Despite all advances though, Kinsman makes something very clear: "We do a lot of analysis on the whiskey before bottling. Sometimes the chemical analysis says it's a pass, but sense tells us it's a fail. Sometimes sense tells us it's a fail but the chemical analysis says it's a pass. Sense always wins," he shares. As for their offerings, Tullamore D.E.W.'s core expressions are the only in Ireland to be triple distilled, triple blends. The latter means that most of their core expressions are combinations of three types of whiskey: a very fruity malt whiskey, a sweet and oaky grain whiskey, and the spice of pot still whiskey. (Each of which has been aged for at least four years in either an American oak bourbon cask or a Spanish Sherry cask.) He explains the process behind blending as "thinking of each flavor as a spike, when you want to build a ball. You place them opposite one another and then you fill in the gaps and build on that."
Tullamore D.E.W. produces six expressions: four core offerings, one available only in their Bonded Warehouse visitors' center and one limited release accompanying the distillery launch. Of their four widely available offerings, bothTullamore D.E.W. Original and Tullamore D.E.W. 12-Year-Old Special Reserve most closely embody the true spirit of traditional Irish blended whiskey—spicy with citrus notes, complex yet smooth. Last year's warm, rich release Tullamore D.E.W. Phoenix, one of our eight favorite fall expressions of 2013, clocks in at a much higher proof, but doesn't sacrifice any of the complexity. The fourth, the Tullamore D.E.W. 10-Year-Old Single Malt, foregoes the other two base spirits and impresses with a remarkable four cask aging process.
Irish whiskey is not Scotch. Ireland's offerings are generally lighter, leafier and fruitier, with greater notes of green apple and cream. As worldwide interest in Irish whiskey continues to revitalize, Tullamore D.E.W. has invested in their longterm future with an eye for production, innovation and quality. That's something whiskey drinkers can raise a glass to all around the globe.
Images by David Graver
Powerful built-in head and taillights for a more convenient and safe ride
For those looking for an excuse, a laundry list of potential struggles certainly exists when commuting by bike: weather, reckless drivers, flat tires, the looming fear that your accessories or bike itself will get stolen. Though Trek Bicycles' new urban commuter-focused model, Lync, aims to tackle many of the aforementioned issues—and make the ride to and from work (or anywhere) as enjoyable, low-maintenance and safe as possible, reminding riders why they love cycling in the first place.
We recently tested out the feature-filled Lync 5 model (an entry-level version is also available)—which hit bike stores at the end of last month—on the unforgiving streets of Brooklyn and Manhattan. The Lync's most marketable feature is its weather-resistant integrated LED lighting system. The powerful headlight illuminates the road ahead, making it easy to avoid potholes, gravel and the other unfriendly debris, while two taillights embedded in the rear drop outs (where the back wheel connects to the bike) make your presence known. Though clip-on lights have come a long way in recent years, they still need to be removed after each ride. Built-in lights, on the other hand, eliminate the opportunity for thieves with zero added effort by the rider.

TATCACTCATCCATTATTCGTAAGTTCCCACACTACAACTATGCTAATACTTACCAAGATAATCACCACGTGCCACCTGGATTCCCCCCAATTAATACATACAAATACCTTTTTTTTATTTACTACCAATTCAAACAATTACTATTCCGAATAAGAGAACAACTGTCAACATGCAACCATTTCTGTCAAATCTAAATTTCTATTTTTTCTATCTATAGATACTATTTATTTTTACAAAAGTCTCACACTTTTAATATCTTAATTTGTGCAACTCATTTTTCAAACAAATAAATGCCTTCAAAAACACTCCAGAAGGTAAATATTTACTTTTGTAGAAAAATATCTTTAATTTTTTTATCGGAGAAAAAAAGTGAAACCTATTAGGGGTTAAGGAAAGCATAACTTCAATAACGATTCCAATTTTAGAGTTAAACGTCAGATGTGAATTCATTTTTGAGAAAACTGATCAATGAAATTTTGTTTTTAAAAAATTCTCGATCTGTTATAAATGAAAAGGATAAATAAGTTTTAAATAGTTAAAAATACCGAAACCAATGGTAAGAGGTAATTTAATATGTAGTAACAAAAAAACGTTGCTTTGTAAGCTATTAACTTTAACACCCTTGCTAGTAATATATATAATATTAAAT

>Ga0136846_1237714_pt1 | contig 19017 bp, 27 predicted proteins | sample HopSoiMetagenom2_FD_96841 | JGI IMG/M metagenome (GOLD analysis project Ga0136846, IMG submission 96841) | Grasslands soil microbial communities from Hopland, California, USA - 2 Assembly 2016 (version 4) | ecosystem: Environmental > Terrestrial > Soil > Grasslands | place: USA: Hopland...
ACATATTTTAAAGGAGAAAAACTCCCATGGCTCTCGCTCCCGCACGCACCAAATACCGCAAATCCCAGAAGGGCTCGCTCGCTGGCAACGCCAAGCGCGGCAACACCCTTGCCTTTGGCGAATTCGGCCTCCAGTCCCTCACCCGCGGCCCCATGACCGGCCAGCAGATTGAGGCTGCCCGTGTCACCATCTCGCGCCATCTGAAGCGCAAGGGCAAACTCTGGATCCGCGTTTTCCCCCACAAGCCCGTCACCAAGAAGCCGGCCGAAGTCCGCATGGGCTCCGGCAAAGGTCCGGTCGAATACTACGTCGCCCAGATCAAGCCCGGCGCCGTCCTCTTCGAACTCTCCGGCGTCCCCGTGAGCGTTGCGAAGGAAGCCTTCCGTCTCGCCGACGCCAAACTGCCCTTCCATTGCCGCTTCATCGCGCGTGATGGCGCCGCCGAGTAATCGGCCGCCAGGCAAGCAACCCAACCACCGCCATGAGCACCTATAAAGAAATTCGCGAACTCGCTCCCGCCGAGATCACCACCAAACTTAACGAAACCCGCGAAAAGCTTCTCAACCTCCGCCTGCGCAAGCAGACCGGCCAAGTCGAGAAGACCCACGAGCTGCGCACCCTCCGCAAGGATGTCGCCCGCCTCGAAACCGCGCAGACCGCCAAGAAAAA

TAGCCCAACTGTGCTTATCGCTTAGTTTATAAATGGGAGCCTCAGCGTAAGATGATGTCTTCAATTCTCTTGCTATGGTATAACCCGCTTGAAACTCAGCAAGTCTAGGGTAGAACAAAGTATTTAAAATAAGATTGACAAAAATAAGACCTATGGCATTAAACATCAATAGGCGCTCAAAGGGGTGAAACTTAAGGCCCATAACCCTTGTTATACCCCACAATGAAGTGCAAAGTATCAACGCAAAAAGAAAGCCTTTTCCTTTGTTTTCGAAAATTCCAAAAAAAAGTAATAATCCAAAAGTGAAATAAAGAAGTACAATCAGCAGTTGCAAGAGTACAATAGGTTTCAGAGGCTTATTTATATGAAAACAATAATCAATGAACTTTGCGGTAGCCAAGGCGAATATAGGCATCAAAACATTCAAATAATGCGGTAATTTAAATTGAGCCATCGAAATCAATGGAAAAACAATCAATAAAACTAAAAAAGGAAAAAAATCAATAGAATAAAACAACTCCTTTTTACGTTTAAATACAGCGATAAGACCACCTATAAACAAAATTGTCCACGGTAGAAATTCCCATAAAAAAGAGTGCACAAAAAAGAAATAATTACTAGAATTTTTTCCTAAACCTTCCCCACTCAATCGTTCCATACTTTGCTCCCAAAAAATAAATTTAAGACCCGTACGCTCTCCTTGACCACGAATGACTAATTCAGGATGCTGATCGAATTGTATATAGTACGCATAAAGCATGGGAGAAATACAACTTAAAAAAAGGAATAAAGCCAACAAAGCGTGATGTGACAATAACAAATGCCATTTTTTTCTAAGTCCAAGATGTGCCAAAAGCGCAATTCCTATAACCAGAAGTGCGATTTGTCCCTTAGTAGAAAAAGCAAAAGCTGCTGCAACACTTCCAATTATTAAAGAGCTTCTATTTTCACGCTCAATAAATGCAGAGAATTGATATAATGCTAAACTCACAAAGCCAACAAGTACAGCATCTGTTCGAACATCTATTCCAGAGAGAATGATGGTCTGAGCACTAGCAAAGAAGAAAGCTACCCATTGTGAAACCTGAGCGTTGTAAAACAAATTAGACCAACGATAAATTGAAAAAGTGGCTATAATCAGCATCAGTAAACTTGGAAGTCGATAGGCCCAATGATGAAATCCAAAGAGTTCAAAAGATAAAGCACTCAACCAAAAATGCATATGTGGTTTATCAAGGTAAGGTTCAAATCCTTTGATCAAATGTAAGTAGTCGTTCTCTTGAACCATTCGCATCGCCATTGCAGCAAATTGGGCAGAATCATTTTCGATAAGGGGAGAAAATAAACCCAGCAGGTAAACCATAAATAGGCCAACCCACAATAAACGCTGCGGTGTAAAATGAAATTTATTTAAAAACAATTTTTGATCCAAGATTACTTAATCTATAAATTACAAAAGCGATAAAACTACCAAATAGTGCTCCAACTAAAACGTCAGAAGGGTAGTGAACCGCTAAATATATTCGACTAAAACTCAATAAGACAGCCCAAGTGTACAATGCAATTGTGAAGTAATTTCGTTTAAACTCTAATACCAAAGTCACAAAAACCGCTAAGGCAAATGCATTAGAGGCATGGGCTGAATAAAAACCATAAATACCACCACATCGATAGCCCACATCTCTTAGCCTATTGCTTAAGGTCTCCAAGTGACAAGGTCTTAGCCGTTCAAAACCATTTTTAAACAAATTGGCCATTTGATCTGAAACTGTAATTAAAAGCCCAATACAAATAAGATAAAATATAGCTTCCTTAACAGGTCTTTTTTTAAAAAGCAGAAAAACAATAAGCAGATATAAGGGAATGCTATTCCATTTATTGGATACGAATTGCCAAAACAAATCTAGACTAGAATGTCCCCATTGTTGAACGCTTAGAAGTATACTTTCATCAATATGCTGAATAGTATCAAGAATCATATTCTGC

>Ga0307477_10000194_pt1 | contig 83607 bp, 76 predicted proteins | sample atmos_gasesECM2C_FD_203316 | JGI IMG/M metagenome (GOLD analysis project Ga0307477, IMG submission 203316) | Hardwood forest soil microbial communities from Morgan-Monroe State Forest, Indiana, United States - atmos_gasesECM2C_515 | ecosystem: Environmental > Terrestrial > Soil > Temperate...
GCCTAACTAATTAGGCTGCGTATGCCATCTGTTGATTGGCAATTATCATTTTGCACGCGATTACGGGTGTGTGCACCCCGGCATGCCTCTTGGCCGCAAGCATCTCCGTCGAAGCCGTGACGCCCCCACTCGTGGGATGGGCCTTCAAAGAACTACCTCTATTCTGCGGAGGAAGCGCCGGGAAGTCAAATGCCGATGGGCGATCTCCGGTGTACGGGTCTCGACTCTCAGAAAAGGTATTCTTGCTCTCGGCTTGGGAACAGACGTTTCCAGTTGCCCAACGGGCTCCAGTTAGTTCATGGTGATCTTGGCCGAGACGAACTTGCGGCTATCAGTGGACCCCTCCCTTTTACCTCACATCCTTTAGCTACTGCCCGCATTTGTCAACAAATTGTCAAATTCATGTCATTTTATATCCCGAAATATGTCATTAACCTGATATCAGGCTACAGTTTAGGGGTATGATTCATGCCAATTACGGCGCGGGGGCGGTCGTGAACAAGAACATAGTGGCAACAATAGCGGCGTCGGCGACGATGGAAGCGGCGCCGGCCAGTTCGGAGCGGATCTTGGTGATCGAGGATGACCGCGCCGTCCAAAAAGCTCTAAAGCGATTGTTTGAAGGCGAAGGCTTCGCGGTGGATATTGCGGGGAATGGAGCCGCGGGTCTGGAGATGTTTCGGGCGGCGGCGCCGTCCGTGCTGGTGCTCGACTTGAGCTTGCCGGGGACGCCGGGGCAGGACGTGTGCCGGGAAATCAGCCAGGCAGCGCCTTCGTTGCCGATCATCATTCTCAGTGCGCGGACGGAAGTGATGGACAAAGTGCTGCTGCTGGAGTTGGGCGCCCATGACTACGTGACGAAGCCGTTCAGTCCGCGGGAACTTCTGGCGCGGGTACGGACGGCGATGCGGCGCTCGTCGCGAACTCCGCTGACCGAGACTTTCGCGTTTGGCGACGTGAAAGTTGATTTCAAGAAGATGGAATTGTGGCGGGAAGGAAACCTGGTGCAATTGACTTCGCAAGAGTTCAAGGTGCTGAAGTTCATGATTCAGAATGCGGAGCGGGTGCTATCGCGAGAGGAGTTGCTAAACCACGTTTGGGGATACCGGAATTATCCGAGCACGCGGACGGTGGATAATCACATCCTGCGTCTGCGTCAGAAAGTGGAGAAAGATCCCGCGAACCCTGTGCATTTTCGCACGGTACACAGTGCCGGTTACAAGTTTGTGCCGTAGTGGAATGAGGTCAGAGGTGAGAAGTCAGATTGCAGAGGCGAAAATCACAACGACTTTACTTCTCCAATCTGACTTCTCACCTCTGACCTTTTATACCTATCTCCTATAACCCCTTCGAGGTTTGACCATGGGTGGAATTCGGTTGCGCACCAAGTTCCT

The wires are hidden inside the frame, for a seamless look. Underneath the top tube are two buttons: headlight can be set to low or high mode, while the two tail lights (three lumens each) can be set to on, off or flash. The 550 lumen front light—whose angle is adjustable with a common bike tool—creates a pool of light brighter than the average 200-300 lumens found in popular consumer bike lights, but isn't overkill (at above 700 lumens, you'd blind oncoming traffic).
In lieu of a self-recharging dynamo hub, a removable and rechargeable (via micro-USB) lithium ion battery pack is docked on the lower end of the down tube, near the bottom bracket. On its brightest mode, the battery will last for at least two hours. While some might argue that this isn't theft-proof, a Trek Lync-specific battery is probably not as attractive (or recognizable) to thieves as universal bike lights.
"Our mantra is 'We ride the ride our riders ride.' That usually starts with interviews with people riding a bike for a specific motivation: fitness, utility or commuting. While the concept of Lync was born from observation around 'the ride'—in this case, commuting," Darren Snyder, Product Manager for Trek city bikes, tells CH. "The problem we solved is an age-old one. Through our observation, it was very easy to understand where we could improve this [lighting] experience. The research phase of this project went quickly while the design, prototype and refinement were arguably the longest parts of the process. In its entirety, Lync is the culmination of more than two years of R&D and engineering. 'The ride' in the end is the decision-maker. We don’t settle until it is defined by 'the ride.'"
It's comforting to know that Trek designs and develops each and every bike at their US headquarters or Netherlands design facility—and manufactures more bikes in the US than any other company. In fact, the Wisconsin company manufactured roughly half of the total 56,000 bikes made in the US last year; though this is still only about 1% of their entire production.
As a bonus, the Lync is compatible with Bluetooth and ANT+ devices. Though it's somewhat heftier than the sleek single-speeds you'll likely see ripping by in the bike lane, it makes up for it in stability. Plus, the Lync is still light enough to carry up and down a flight of stairs without a sweat. Ultimately, the Lync made us look forward to hitting the road at night, and solidified our bike as a go-to source of transportation. Night rides—evidently—really let riders experience a city from an entirely new perspective.
The Lync comes in to two models: the Lync 3 ($990) or Lync 5 ($1320). The latter upgrades from mechanical disc brakes to hydraulic, from 1x9 to a 3x9 speed drivetrain and has a custom rack with a U-lock mount. And with multiple frame sizes available, the unisex models are designed to fit most any adult. Visit Trek's online store locator to find a nearby independent bike shop to find the nearest Lync.
Images by Nara Shin